If you want to dissuade your cat from such behavior, purchasing a scratching post is a good start. Make sure it’s non-carpeted—their nails can get caught on the fibers—and tall enough to allow for a good stretch. Most importantly, put it near furniture so cats can mark their hangout in high-traffic areas. A good post might be a little more expensive, but will likely result in fewer trips to Ethan Allen.

Have you got a Big Question you'd like us to answer? If so, let us know by emailing us at bigquestions@mentalfloss.com.

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Big Questions
Who Was Chuck Taylor?
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From Betty Crocker to Tommy Bahama, plenty of popular labels are "named" after fake people. But one product with a bona fide backstory to its moniker is Converse's Chuck Taylor All-Star sneakers. The durable gym shoes are beloved by everyone from jocks to hipsters. But who's the man behind the cursive signature on the trademark circular ankle patch?

As journalist Abraham Aamidor recounted in his 2006 book Chuck Taylor, All Star: The True Story of the Man behind the Most Famous Athletic Shoe in History, Chuck Taylor was a former pro basketball player-turned-Converse salesman whose personal brand and tireless salesmanship were instrumental to the shoes' success.

Charles Hollis Taylor was born on July 24, 1901, and raised in southern Indiana. Basketball—the brand-new sport invented by James Naismith in 1891—was beginning to take the Hoosier State by storm. Taylor joined his high school team, the Columbus High School Bull Dogs, and was named captain.

After graduation, instead of heading off to college, Taylor launched his semi-pro career playing basketball with the Columbus Commercials. He’d go on to play for a handful of other teams across the Midwest, including the the Akron Firestone Non-Skids in Ohio, before finally moving to Chicago in 1922 to work as a sales representative for the Converse Rubber Shoe Co. (The company's name was eventually shortened to Converse, Inc.)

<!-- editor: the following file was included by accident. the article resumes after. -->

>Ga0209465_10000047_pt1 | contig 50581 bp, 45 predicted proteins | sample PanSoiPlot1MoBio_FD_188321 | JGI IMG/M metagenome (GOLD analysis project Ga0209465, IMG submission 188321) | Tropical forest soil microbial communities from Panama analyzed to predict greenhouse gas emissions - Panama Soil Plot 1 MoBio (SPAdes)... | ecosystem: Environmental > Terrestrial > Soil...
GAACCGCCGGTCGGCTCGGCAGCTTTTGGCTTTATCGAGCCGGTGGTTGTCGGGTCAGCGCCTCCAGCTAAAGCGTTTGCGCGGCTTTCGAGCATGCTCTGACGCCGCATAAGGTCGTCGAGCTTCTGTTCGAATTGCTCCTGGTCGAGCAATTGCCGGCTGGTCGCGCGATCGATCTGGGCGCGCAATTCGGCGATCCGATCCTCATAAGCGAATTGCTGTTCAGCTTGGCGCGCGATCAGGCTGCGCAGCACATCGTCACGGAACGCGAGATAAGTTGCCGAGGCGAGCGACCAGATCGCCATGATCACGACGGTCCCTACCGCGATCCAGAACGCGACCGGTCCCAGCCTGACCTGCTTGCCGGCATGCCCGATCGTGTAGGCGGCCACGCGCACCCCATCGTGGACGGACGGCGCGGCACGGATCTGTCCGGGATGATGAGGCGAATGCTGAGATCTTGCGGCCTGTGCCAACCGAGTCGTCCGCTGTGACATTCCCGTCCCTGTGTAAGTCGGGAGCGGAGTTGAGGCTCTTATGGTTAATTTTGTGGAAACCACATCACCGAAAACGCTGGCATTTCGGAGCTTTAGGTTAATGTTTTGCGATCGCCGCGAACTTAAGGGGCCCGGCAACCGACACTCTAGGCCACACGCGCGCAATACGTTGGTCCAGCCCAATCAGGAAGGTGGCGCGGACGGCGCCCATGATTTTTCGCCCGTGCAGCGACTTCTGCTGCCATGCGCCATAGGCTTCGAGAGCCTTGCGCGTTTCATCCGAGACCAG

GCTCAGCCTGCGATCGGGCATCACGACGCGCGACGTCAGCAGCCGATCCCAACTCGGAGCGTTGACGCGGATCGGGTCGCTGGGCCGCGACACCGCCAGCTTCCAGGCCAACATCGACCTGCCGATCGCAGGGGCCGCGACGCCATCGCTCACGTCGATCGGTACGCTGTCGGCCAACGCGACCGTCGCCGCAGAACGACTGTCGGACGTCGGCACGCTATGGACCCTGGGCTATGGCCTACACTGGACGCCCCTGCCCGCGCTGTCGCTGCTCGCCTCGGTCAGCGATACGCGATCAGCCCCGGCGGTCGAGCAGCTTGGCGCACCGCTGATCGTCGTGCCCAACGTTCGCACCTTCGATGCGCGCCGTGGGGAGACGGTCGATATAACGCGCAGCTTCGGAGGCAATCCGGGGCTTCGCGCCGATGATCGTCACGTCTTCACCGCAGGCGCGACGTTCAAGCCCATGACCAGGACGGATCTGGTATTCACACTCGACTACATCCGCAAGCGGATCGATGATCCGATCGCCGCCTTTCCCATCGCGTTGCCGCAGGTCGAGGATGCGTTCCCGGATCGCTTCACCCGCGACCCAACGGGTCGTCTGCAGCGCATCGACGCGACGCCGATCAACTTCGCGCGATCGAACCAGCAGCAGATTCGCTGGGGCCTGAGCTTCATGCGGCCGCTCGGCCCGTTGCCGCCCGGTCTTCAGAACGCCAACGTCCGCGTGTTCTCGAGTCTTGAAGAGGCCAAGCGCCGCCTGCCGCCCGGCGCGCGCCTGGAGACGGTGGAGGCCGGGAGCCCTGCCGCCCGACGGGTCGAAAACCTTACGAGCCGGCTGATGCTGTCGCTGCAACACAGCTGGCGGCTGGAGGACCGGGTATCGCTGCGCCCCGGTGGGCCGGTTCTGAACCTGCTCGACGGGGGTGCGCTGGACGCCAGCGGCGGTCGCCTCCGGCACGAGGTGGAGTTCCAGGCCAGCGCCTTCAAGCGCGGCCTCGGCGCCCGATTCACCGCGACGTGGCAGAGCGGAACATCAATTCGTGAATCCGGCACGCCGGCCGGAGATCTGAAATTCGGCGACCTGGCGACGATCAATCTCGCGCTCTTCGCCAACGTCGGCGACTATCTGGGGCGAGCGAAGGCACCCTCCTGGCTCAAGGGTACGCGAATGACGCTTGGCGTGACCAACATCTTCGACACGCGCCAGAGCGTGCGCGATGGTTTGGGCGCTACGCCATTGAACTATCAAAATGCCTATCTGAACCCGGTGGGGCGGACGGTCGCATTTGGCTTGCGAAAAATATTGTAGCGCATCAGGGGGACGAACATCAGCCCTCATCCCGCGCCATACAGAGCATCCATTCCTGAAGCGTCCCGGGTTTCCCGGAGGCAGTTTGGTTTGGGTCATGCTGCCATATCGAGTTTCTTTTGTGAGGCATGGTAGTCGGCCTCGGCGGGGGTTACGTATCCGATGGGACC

Founded in Malden, Massachusetts, in 1908 as a rubber shoe manufacturer, Converse first began producing canvas shoes in 1915, since there wasn't a year-round market for galoshes. They introduced their All-Star canvas sports shoes two years later, in 1917. It’s unclear whether Chuck was initially recruited to also play ball for Converse (by 1926, the brand was sponsoring a traveling team) or if he was simply employed to work in sales. However, we do know that he quickly proved himself to be indispensable to the company.

Taylor listened carefully to customer feedback, and passed on suggestions for shoe improvements—including more padding under the ball of the foot, a different rubber compound in the sole to avoid scuffs, and a patch to protect the ankle—to his regional office. He also relied on his basketball skills to impress prospective clients, hosting free Chuck Taylor basketball clinics around the country to teach high school and college players his signature moves on the court.

In addition to his myriad other job duties, Taylor played for and managed the All-Stars, a traveling team sponsored by Converse to promote their new All Star shoes, and launched and helped publish the Converse Basketball Yearbook, which covered the game of basketball on an annual basis.

After leaving the All-Stars, Taylor continued to publicize his shoe—and own personal brand—by hobnobbing with customers at small-town sporting goods stores and making “special appearances” at local basketball games. There, he’d be included in the starting lineup of a local team during a pivotal game.

Taylor’s star grew so bright that in 1932, Converse added his signature to the ankle patch of the All Star shoes. From that point on, they were known as Chuck Taylor All-Stars. Still, Taylor—who reportedly took shameless advantage of his expense account and earned a good salary—is believed to have never received royalties for the use of his name.

In 1969, Taylor was inducted into the Basketball Hall of Fame. The same year, he died from a heart attack on June 23, at the age of 67. Around this time, athletic shoes manufactured by companies like Adidas and Nike began replacing Converse on the court, and soon both Taylor and his namesake kicks were beloved by a different sort of customer.

Still, even though Taylor's star has faded over the decades, fans of his shoe continue to carry on his legacy: Today, Converse sells more than 270,000 pairs of Chuck Taylors a day, 365 days a year, to retro-loving customers who can't get enough of the athlete's looping cursive signature.

Have you got a Big Question you'd like us to answer? If so, let us know by emailing us at bigquestions@mentalfloss.com.